BLUE SKY JULY was book of the month on radio 5, book of the week on radio 4, runner-up in the Wales book of the year and has recently been published in the United States where it has been picking up more accolades. It is an extraordinary poetic memoir about a mother whose child has severe physical disabilities and her fight to do the best she can for him. It is a short book and makes compelling reading so I swallowed it whole last night when I got back. It's one of those books that fills you with admiration for the author - not only because of the way it is written but because of her attitude to her child and the world. Despite the tragedy it is uplifting and reminded me very much of what David Cameron said about life with his own child, and also of what my brother says about his son. In some ways, it seems, these children can make you love them more.

'He's a great boy, Mikey.' My brother sometimes says about Michael who is severely autistic. My brother is not as eloquent as Nia Wyn, but the sentiment is the same. Like Nia my brother, his ex-wife and all the people at his school keep trying. They know there'll be no miracles but the important thing to do is to appreciate the small signs of progress. It is an important message for life I think, and the message in Nia Wyn's book. We have to keep going - up the snowy hill, past the seemingly interminable roadworks - making the most of the feeble taps and signs that some of what we do will some day make sense.

7 Comments:

Blogger BarbaraS said...

That sounds like you made a very dedicated journey indeed and were amply rewarded by your trojan efforts. Fair play, Clare!

Sat Mar 07, 04:44:00 pm  
Anonymous marly said...

Well, I hope you got a good meal and a comfy chair at the end of all that...

I have some good Welsh news which I will tell you later.

Yawn. Right now I must go infuse myself with tea, or I won't last.

Sun Mar 08, 01:15:00 am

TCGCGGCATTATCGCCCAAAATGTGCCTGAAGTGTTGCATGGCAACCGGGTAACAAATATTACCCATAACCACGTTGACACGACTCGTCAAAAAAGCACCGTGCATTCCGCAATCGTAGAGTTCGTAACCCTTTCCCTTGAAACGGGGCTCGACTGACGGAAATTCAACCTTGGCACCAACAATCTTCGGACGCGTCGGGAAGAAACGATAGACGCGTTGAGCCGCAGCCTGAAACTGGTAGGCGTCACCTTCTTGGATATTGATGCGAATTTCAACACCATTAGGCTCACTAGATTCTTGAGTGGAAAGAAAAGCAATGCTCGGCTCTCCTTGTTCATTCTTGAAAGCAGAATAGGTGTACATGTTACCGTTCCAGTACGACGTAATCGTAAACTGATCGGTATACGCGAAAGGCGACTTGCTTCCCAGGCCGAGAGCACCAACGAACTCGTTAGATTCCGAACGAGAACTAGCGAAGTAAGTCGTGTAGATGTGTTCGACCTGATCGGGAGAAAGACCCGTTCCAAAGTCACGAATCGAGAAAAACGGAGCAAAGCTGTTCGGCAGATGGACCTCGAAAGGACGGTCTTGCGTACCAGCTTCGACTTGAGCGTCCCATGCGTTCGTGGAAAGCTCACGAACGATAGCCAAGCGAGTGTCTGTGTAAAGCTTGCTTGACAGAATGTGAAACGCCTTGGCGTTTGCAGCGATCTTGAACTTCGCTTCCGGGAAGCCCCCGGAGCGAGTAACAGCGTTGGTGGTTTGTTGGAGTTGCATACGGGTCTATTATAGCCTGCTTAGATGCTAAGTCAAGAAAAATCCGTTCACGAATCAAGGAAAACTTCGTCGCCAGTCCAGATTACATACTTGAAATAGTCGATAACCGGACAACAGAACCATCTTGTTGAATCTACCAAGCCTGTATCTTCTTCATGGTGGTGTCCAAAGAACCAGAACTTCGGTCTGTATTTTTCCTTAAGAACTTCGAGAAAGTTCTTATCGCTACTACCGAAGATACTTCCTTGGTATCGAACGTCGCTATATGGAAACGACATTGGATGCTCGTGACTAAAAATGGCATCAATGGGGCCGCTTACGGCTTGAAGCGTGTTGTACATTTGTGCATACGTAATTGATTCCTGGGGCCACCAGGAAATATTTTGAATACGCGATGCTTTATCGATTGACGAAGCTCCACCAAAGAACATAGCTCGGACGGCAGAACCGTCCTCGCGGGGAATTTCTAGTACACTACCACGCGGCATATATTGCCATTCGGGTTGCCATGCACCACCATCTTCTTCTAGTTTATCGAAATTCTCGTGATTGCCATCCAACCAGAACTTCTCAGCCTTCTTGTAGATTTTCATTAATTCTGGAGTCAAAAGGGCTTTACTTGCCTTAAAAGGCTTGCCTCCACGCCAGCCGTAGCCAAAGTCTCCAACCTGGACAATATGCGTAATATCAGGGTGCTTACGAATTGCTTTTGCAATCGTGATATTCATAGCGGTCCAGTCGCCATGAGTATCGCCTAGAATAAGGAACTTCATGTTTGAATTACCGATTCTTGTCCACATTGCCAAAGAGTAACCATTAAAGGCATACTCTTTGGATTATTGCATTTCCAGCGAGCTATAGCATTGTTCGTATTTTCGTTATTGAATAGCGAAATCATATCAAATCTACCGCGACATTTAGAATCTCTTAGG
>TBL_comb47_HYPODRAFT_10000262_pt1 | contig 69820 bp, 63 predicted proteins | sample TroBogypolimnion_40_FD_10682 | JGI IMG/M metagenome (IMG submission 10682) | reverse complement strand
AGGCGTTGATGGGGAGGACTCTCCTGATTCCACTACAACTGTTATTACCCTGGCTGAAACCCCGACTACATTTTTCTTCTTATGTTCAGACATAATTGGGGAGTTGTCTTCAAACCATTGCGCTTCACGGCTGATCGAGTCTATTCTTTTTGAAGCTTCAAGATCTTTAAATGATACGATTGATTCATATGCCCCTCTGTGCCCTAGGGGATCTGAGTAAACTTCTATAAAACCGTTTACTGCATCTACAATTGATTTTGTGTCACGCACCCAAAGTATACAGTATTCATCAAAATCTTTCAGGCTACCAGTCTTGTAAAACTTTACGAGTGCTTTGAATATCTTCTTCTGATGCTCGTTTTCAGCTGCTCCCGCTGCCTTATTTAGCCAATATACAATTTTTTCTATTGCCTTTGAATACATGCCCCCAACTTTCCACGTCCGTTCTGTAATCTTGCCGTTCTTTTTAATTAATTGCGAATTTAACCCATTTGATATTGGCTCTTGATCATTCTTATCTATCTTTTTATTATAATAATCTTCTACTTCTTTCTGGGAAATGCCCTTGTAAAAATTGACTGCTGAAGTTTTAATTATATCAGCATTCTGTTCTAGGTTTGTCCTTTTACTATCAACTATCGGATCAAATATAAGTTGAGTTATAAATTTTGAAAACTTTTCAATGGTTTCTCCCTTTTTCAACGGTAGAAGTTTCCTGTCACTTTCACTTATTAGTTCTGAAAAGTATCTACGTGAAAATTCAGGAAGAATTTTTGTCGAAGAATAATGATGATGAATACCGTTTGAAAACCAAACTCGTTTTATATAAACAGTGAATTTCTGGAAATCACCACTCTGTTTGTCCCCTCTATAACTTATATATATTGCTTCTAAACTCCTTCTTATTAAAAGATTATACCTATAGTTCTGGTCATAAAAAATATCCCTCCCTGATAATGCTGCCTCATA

Blogger Anne S said...

Mold & Flint sound like locations in Mervyn Peake's Gormeghast novels.

Sounds like a hairy drive.

Sun Mar 08, 08:42:00 am  
Blogger jem said...

Glad you made it Clare - a good haul of book is always worth the wait. Will look forward to hearing more about these titles.

I read another great quote from Cameron regarding his son - where he said something along the lines of how usually the British public has to trust the NHS in the politians hands, but in this case he felt equipped to look after it, because he had put his son in the hands of the NHS.

Sun Mar 08, 11:06:00 am  
Blogger Clare Dudman said...

Yup, it was certainly worth it, Barbara - I even enjoyed letting my mind wonder - it's relaxing once you realise you can do nothing.

Yes, Marly, certainly did! Is your book coming out imminently? I hope so.

Yes, Anne - I expect they do - also think it would be a good setting for Jeff VanderMeer's work should he ever want a change from Ambergris.

Good quote from Cameron, Jem. I read about what he did for his son, an although I suppose he could only do these things because he is so wealthy, I found it touching too. I also liked the fact he was so honest about how much he did - and how much other people did.

Sun Mar 08, 12:54:00 pm  
Blogger Debra Hamel said...

I love it when you describe things like that drive in the snow. I really feel transported into your world for a time.

Sun Mar 08, 11:40:00 pm  
Blogger Clare Dudman said...

Oh thank you, Debra! You've made my day.

Mon Mar 09, 11:06:00 am